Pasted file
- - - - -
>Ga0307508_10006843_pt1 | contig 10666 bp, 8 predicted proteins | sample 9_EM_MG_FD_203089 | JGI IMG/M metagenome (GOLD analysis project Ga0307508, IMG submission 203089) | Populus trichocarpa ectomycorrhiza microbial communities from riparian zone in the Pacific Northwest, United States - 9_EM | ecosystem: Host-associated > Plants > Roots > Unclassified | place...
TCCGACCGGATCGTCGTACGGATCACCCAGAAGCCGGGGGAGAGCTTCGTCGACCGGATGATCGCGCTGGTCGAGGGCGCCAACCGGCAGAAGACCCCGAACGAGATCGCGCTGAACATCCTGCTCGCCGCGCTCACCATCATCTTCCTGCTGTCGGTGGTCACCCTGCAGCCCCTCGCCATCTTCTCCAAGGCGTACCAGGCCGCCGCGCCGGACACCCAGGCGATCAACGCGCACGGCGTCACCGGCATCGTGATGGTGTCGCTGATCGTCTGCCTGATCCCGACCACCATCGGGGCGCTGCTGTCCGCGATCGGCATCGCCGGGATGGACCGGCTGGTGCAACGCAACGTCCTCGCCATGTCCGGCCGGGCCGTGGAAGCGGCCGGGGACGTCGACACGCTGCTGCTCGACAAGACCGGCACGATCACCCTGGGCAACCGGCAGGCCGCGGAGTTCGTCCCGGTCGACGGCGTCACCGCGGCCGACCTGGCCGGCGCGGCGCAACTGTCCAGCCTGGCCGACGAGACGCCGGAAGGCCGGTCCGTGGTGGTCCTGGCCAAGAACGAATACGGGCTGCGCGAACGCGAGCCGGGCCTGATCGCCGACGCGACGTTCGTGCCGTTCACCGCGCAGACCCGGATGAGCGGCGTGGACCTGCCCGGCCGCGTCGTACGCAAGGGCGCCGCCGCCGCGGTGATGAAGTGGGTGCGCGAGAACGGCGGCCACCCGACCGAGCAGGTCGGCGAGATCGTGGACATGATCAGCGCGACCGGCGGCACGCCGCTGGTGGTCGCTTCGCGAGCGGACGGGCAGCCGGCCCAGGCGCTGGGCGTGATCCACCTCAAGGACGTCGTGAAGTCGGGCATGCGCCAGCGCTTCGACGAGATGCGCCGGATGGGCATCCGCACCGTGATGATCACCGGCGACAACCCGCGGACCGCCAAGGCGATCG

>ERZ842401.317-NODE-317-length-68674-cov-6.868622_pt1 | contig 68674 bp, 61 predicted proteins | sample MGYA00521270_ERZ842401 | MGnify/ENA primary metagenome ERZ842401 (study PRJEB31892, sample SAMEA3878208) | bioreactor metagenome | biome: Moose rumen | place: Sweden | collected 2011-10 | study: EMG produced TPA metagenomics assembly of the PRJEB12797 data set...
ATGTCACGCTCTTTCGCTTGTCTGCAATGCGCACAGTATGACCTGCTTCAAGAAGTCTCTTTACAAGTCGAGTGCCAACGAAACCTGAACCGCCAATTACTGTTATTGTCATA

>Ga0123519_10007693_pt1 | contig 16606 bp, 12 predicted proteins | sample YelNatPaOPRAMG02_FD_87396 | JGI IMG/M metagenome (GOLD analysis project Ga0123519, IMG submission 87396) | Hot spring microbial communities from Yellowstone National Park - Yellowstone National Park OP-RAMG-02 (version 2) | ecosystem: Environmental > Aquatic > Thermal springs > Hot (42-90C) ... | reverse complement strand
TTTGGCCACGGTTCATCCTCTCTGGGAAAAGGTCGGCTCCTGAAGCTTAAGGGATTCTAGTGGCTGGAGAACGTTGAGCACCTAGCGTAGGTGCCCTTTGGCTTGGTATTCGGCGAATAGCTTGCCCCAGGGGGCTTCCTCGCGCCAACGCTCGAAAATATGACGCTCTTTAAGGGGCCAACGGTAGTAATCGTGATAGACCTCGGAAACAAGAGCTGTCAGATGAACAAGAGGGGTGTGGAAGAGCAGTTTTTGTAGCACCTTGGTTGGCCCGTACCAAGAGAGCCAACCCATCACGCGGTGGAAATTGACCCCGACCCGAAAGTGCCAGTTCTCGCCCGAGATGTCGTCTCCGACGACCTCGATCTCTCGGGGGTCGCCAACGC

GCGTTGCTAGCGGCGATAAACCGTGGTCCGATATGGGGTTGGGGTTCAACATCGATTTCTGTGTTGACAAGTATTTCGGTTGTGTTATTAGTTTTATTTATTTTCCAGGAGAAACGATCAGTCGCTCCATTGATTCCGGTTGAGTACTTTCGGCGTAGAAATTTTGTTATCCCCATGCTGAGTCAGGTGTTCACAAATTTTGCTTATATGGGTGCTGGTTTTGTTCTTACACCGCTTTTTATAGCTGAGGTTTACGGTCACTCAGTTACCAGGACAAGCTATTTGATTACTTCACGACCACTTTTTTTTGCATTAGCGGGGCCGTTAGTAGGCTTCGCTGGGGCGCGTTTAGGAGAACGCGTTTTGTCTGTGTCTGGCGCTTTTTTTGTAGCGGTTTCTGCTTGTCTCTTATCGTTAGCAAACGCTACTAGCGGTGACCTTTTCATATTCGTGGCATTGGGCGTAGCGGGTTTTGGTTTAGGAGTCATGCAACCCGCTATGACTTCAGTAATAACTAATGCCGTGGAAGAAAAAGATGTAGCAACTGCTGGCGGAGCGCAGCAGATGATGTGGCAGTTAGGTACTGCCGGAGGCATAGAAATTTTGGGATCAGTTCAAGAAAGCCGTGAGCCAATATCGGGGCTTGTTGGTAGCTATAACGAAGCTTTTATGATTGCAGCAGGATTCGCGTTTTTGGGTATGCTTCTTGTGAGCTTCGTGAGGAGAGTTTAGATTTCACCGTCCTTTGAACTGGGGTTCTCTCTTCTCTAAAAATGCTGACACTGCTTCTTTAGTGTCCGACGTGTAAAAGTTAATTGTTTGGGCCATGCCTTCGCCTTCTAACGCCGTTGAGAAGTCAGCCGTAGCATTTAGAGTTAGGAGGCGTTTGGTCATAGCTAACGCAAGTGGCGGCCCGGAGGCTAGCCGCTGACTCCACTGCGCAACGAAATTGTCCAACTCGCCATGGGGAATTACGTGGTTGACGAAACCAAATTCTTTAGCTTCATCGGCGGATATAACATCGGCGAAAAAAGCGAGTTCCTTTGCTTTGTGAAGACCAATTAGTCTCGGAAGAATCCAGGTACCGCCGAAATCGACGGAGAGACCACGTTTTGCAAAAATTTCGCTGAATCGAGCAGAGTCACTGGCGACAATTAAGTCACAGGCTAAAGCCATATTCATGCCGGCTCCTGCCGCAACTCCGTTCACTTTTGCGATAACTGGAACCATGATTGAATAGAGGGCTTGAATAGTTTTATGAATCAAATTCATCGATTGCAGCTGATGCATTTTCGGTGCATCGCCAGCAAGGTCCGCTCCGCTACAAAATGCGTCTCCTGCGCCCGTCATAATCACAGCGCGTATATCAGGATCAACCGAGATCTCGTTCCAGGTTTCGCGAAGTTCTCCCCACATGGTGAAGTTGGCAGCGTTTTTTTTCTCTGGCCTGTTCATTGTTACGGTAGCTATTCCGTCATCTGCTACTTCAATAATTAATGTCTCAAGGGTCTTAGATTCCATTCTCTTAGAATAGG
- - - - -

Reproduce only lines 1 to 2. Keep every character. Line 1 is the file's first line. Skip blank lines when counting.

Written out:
>Ga0307508_10006843_pt1 | contig 10666 bp, 8 predicted proteins | sample 9_EM_MG_FD_203089 | JGI IMG/M metagenome (GOLD analysis project Ga0307508, IMG submission 203089) | Populus trichocarpa ectomycorrhiza microbial communities from riparian zone in the Pacific Northwest, United States - 9_EM | ecosystem: Host-associated > Plants > Roots > Unclassified | place...
TCCGACCGGATCGTCGTACGGATCACCCAGAAGCCGGGGGAGAGCTTCGTCGACCGGATGATCGCGCTGGTCGAGGGCGCCAACCGGCAGAAGACCCCGAACGAGATCGCGCTGAACATCCTGCTCGCCGCGCTCACCATCATCTTCCTGCTGTCGGTGGTCACCCTGCAGCCCCTCGCCATCTTCTCCAAGGCGTACCAGGCCGCCGCGCCGGACACCCAGGCGATCAACGCGCACGGCGTCACCGGCATCGTGATGGTGTCGCTGATCGTCTGCCTGATCCCGACCACCATCGGGGCGCTGCTGTCCGCGATCGGCATCGCCGGGATGGACCGGCTGGTGCAACGCAACGTCCTCGCCATGTCCGGCCGGGCCGTGGAAGCGGCCGGGGACGTCGACACGCTGCTGCTCGACAAGACCGGCACGATCACCCTGGGCAACCGGCAGGCCGCGGAGTTCGTCCCGGTCGACGGCGTCACCGCGGCCGACCTGGCCGGCGCGGCGCAACTGTCCAGCCTGGCCGACGAGACGCCGGAAGGCCGGTCCGTGGTGGTCCTGGCCAAGAACGAATACGGGCTGCGCGAACGCGAGCCGGGCCTGATCGCCGACGCGACGTTCGTGCCGTTCACCGCGCAGACCCGGATGAGCGGCGTGGACCTGCCCGGCCGCGTCGTACGCAAGGGCGCCGCCGCCGCGGTGATGAAGTGGGTGCGCGAGAACGGCGGCCACCCGACCGAGCAGGTCGGCGAGATCGTGGACATGATCAGCGCGACCGGCGGCACGCCGCTGGTGGTCGCTTCGCGAGCGGACGGGCAGCCGGCCCAGGCGCTGGGCGTGATCCACCTCAAGGACGTCGTGAAGTCGGGCATGCGCCAGCGCTTCGACGAGATGCGCCGGATGGGCATCCGCACCGTGATGATCACCGGCGACAACCCGCGGACCGCCAAGGCGATCG